Cetacea is the order to which whales and dolphins belong
Agnatha Jezero lamprey-like alien Agnatha is the class to which lampreys belong
Jezero is an artifical fish-pond in the Czech Republic
Neko Gyuunyuu cat-like alien Neko is Japanese for cat or even catgirl
Gyuunyuu is Japanese for milk, but can mean "ninja awesome" (Neko is always fighting)
Rovar Hemiptera insectoid (bedbug-like) Hemiptera is the order to which bedbugs belong
Rovar is the Hungarian word for insect
Naja Dalzell (Elapidae) feathered snake-like alien Naja is the genus of cobra
Elapidae is the family to which cobras belong
The Carolina Dragway Cobra Day is an annual event in Dalzell, South Carolina.
Telson Manteiga crustacean-like alien Telson is the tail of a lobster
Manteiga is the Portuguese word for butter (we all know what lobster and butter have in common)
Karhu Hunaja koala-bear-like alien Karhu is Finnish for bear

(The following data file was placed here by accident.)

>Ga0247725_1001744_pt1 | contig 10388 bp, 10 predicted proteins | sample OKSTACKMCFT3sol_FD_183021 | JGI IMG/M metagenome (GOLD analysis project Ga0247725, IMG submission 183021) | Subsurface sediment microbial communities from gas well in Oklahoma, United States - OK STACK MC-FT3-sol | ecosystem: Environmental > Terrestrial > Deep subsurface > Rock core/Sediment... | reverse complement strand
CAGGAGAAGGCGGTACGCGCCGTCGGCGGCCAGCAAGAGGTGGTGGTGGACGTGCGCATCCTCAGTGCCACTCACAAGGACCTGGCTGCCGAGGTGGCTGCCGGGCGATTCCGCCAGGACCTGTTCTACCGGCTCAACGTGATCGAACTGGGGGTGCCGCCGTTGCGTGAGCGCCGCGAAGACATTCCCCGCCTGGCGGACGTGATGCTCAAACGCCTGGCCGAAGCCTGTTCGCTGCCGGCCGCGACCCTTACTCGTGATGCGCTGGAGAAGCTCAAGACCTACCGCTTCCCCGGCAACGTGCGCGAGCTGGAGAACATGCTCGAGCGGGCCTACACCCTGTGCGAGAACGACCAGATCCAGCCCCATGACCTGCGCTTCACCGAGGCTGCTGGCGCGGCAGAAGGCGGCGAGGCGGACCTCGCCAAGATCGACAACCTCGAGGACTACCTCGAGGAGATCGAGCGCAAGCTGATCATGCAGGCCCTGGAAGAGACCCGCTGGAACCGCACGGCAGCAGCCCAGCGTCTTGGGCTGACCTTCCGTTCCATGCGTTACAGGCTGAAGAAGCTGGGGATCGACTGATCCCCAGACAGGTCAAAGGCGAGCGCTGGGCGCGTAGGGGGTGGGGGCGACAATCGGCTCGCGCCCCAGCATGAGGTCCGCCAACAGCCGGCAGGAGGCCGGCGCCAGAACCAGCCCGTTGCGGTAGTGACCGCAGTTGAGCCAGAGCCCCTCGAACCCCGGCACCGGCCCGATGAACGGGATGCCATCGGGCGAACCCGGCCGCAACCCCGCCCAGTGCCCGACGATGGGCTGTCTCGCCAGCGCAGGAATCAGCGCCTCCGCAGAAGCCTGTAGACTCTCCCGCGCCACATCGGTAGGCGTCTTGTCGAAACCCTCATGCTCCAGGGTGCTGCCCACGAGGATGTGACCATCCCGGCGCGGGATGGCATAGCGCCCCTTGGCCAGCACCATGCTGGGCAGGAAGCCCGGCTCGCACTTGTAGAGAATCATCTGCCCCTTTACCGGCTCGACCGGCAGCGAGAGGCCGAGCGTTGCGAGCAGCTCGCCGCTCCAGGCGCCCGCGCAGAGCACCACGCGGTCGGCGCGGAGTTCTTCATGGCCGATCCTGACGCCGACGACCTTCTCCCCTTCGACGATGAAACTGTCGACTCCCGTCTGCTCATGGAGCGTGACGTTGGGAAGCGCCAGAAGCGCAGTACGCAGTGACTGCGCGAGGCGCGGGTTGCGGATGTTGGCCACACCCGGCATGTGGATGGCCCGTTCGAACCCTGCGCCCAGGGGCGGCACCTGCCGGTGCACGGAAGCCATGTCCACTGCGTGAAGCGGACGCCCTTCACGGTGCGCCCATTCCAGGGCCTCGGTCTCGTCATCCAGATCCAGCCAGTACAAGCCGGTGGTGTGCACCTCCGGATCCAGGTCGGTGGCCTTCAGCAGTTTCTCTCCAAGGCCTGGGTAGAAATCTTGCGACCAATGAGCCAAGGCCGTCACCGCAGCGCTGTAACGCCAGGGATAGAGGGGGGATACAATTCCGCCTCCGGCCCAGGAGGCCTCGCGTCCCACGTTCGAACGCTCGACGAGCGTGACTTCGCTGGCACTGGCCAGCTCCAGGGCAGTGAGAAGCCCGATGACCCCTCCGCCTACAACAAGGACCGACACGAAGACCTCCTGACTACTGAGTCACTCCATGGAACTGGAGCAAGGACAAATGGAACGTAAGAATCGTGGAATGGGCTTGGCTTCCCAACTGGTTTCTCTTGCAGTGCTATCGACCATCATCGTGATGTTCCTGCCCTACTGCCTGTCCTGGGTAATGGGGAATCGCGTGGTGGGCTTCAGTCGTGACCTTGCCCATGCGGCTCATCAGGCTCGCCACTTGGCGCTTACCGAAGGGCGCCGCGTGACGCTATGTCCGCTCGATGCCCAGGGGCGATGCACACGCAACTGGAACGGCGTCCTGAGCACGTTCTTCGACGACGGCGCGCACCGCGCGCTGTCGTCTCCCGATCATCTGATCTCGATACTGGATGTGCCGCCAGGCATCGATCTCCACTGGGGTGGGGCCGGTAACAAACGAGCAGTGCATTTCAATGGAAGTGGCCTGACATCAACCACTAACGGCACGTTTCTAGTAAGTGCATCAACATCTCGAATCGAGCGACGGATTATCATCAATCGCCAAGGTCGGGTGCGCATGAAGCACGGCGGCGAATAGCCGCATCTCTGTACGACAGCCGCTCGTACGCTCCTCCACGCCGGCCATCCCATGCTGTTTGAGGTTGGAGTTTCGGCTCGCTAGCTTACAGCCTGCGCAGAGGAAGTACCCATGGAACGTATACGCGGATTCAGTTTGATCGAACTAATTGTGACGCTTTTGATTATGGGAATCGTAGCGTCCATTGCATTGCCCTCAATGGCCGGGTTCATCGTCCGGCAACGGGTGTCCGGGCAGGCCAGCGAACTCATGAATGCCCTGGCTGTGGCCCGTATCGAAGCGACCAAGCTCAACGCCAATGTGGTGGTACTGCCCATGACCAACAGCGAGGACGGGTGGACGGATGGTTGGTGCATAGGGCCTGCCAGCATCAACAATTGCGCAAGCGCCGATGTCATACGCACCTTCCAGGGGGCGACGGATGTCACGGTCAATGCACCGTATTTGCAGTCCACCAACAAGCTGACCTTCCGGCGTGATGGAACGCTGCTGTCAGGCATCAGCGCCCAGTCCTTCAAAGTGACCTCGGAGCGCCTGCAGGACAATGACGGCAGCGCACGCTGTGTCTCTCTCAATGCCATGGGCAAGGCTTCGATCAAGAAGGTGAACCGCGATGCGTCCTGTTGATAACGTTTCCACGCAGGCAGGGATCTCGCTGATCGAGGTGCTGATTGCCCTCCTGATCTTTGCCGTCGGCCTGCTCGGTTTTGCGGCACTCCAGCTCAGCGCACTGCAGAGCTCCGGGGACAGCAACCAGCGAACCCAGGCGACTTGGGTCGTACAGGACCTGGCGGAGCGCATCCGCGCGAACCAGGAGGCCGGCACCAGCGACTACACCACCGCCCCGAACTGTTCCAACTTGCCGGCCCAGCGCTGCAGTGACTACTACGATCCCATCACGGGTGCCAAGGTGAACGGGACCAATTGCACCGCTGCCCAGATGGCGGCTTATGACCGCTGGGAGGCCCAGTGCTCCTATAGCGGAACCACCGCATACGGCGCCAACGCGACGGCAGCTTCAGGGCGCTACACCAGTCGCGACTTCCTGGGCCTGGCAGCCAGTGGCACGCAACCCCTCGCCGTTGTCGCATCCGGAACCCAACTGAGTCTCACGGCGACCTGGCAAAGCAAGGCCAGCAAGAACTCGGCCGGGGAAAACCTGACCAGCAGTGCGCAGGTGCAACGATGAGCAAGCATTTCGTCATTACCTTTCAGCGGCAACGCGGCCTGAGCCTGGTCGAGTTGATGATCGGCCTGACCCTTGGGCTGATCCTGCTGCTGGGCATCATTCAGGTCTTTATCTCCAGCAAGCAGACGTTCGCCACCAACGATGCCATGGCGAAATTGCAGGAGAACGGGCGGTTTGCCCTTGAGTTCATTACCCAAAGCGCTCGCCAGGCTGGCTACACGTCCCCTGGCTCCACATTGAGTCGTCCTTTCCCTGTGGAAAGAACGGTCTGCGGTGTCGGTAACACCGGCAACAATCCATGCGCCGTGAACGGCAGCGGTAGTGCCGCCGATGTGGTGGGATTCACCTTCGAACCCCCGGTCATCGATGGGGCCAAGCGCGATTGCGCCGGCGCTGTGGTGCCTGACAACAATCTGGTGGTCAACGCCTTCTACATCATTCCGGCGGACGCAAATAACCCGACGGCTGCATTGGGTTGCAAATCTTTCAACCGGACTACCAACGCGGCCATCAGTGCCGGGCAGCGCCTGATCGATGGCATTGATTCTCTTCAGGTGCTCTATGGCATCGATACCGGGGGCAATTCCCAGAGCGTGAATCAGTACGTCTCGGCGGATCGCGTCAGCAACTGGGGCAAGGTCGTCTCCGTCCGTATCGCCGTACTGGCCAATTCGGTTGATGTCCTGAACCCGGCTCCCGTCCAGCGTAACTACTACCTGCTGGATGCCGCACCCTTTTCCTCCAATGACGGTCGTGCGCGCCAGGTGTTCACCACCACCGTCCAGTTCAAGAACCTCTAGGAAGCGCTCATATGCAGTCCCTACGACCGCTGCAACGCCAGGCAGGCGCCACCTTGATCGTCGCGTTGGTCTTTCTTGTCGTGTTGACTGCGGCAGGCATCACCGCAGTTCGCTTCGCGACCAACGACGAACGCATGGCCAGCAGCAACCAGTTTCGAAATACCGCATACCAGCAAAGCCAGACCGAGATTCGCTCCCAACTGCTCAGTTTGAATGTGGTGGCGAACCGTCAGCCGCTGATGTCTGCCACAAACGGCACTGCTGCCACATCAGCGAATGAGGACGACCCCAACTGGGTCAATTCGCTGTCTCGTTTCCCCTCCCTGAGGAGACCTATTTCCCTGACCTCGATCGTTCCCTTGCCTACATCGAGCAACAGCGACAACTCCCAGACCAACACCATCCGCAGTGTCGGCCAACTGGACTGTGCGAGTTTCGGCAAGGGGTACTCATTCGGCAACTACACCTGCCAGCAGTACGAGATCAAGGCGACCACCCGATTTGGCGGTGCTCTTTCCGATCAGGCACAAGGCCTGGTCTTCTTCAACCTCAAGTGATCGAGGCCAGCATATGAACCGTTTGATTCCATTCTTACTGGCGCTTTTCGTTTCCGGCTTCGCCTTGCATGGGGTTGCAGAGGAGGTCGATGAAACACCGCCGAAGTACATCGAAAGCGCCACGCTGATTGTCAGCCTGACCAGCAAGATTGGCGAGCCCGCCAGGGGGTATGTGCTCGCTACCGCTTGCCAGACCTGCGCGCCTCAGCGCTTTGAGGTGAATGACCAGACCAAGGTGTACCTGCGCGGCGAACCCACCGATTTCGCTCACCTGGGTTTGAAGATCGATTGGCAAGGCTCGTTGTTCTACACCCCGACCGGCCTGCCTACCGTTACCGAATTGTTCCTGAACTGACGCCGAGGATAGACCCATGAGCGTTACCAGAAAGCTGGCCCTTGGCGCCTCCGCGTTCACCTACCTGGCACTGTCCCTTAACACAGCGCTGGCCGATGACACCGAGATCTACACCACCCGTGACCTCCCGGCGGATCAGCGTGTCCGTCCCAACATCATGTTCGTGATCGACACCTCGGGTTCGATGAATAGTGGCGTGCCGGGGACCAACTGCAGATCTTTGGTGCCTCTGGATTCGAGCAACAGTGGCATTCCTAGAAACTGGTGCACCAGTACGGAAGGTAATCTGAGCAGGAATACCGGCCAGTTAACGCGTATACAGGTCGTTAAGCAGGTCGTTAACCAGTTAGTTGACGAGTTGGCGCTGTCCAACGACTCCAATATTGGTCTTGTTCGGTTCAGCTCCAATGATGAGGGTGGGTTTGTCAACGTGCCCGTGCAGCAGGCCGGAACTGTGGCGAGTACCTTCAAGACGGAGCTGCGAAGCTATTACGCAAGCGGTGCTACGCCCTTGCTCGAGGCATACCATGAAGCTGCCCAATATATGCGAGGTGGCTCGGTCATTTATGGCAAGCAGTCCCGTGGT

Hunaja is Finnish for honey
Damu Chiroptera vampire-like alien Damu is Swahili for blood
Chiroptera is the order to which bats belong
Hotep Djoser pyramid-shaped polymorph Hotep is an Egyptian word for "be satisfied" or "at peace" (the character is a neutral ambassador)
Djoser was the pharoah who first commissioned a pyramid be built by his aide, Imhotep
Si-s-s-s(click) Gavialian crocodile-like alien Gavialian crocodiles have very narrow snouts and live in river systems
Spiracles Gyomorian insectoid (large wings, mandibles) Spiracles are small openings that allow air into an insect's trachea (think of them as nostrils)
Gyomor is the Hungarian word for stomach (not sure if this is intended to be parodic)